Sinners in the Hands of an Angry God
God could throw you into hell at any moment. Jonathan Edwards believed that and shared it with his sermon Sinners in the Hands of an Angry God. His sermon was about how God is disgusted in humans and thought they deserved his wrath. It persuaded people using different techniques which made it so successful.
Persuading others can be a difficult task, but not for Edwards. His purpose was to persuade people to change their lives and achieved that. Edwards used scare tactics, believing that people in fear will want to change so they will not go to hell. God “looks upon you as worthy of nothing else, but to be cast into the fire” (Edwards 2). A human is seen as feeble and disgusting in the eyes of God, someone who should be thrown into hell. They will want to change their lives because “it is nothing but [God’s] mere pleasure that keeps you from being this moment swallowed up in everlasting destruction” (Edwards 2). There is hope though. “You have an extraordinary opportunity, a day wherein Christ has flung the door of mercy wide open, and stands in the door calling and crying with a loud voice to the poor sinners” (Edwards 3). He believes that even though you are a sinner, there is hope for you to change when Christ offers his help. His persuasion was strong enough, or scary enough, to have people alter the way they live.
Persuasion uses techniques to influence others. Edwards uses a few persuasive techniques such as repetition, emotional appeal, and metaphors. Repetition is very prominent in his sermon, as he repeats things about God’s wrath and how God is angry with you. Edwards appeals to the emotional appeal of people. He shows “how awful it is to be left behind on such a day! To see so many others feasting, while you are pining and perishing! To see so many rejoicing and singing for joy of heart, while you have cause to mourn for sorrow of heart, and howl in vexation of spirit!” (Edwards 3). The audience who reads this will feel sorrowful or scared that they will end up “pining and perishing” and “have cause to mourn for sorrow of heart” instead of being joyful (Edwards 3). He scares the audience, guilts them, but then gives them the hope that they can be saved. Metaphors are also inserted into his sermon. He compares God’s wrath to a sword and bow and arrow, where he can strike at any moment.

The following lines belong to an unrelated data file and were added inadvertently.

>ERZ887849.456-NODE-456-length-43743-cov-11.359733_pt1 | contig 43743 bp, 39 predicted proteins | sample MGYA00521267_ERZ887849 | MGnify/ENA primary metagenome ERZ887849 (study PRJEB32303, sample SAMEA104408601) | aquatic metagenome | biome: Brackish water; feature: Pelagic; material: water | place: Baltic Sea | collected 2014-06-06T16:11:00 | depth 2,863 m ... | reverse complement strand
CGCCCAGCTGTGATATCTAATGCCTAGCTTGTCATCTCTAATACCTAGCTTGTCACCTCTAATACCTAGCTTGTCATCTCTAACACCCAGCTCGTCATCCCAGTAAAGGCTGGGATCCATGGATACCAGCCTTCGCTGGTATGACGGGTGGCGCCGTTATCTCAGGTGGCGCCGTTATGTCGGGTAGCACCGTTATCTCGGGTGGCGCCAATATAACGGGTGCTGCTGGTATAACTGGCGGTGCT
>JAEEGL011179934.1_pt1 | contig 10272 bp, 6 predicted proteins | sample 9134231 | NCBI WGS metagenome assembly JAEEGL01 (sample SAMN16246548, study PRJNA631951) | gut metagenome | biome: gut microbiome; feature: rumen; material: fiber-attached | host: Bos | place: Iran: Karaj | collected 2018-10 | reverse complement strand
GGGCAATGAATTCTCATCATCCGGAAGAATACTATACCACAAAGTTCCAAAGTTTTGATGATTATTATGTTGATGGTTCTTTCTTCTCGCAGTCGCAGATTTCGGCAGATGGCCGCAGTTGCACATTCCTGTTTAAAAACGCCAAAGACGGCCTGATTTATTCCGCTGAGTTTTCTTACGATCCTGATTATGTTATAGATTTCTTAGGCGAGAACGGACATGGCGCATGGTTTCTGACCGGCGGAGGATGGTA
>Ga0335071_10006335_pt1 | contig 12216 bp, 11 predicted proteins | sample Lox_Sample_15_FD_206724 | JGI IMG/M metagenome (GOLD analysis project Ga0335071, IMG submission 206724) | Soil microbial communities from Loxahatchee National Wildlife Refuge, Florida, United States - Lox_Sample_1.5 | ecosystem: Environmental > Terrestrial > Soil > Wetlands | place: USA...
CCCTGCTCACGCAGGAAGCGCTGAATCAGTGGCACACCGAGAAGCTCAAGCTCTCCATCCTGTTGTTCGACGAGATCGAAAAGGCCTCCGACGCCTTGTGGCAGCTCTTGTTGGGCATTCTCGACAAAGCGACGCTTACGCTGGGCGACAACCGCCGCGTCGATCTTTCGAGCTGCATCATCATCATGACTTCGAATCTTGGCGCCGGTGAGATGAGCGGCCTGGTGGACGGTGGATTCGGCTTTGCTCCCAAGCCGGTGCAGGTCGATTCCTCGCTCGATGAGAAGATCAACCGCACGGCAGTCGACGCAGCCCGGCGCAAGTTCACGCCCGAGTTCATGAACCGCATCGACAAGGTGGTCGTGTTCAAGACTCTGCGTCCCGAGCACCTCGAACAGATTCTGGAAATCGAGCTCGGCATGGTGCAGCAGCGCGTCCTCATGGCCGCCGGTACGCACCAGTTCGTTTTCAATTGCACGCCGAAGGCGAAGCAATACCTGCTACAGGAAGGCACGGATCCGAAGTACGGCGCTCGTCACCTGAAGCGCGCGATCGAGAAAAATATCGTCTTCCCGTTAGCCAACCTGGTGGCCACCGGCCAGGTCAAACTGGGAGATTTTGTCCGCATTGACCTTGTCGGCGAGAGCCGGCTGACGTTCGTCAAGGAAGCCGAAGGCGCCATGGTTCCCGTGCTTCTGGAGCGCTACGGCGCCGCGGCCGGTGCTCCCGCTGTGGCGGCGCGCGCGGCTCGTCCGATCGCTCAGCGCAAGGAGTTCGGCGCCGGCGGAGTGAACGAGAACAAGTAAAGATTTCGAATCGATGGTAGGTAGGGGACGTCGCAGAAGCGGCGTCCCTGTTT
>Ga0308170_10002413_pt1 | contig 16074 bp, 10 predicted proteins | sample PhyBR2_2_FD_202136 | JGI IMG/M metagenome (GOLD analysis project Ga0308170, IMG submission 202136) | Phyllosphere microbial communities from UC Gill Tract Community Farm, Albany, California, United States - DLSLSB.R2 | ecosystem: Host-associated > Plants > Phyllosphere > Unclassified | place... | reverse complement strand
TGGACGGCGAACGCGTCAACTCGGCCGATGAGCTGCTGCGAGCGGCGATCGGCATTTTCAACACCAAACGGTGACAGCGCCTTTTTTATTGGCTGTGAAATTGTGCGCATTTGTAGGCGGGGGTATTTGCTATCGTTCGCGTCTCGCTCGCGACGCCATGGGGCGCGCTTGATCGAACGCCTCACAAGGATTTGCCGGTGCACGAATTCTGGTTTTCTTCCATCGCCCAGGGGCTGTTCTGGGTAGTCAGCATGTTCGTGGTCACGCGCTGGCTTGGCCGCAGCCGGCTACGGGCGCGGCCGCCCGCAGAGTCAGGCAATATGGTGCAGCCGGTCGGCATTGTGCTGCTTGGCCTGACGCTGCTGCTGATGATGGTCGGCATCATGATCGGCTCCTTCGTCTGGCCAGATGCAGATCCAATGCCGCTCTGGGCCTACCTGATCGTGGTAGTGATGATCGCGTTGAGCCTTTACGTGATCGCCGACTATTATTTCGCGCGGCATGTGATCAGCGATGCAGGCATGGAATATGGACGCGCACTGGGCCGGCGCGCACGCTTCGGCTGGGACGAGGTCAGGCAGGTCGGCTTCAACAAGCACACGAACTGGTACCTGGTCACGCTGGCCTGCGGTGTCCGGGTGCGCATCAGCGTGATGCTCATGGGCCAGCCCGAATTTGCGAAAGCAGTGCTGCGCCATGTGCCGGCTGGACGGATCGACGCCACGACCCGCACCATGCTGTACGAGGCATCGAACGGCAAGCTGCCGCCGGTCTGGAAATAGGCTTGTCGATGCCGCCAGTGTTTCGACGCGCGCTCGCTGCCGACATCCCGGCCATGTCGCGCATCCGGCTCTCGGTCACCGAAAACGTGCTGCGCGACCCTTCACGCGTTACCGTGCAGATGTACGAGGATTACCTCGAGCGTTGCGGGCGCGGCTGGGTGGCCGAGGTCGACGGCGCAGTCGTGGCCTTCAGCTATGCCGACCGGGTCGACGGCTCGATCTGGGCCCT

Edwards’ sermon was not successful with his own people, but that may be because they were used to hearing it. When he went around to different churches and gave his sermon, people were moved greatly by it. Edwards used powerful imagery in his sermon, like describing someone “dangling on a thread above fire” (2). It fired up people’s emotions and scared them or some imagery gave them hope. It was influential to the people because they believed they could change if they did as Edwards’ had said in his sermon. With his use of imagery, emotional appeal, and persuasion, his sermon was very successful and people changed their because of it.
Many sermons like this would not be as successful today because of the diversity in religion and it is not as important to the mass of people. During Edwards’ time though, it was a very important writing that sparked the lives of many. One sermon can influence people so greatly, they want to change everything about themselves.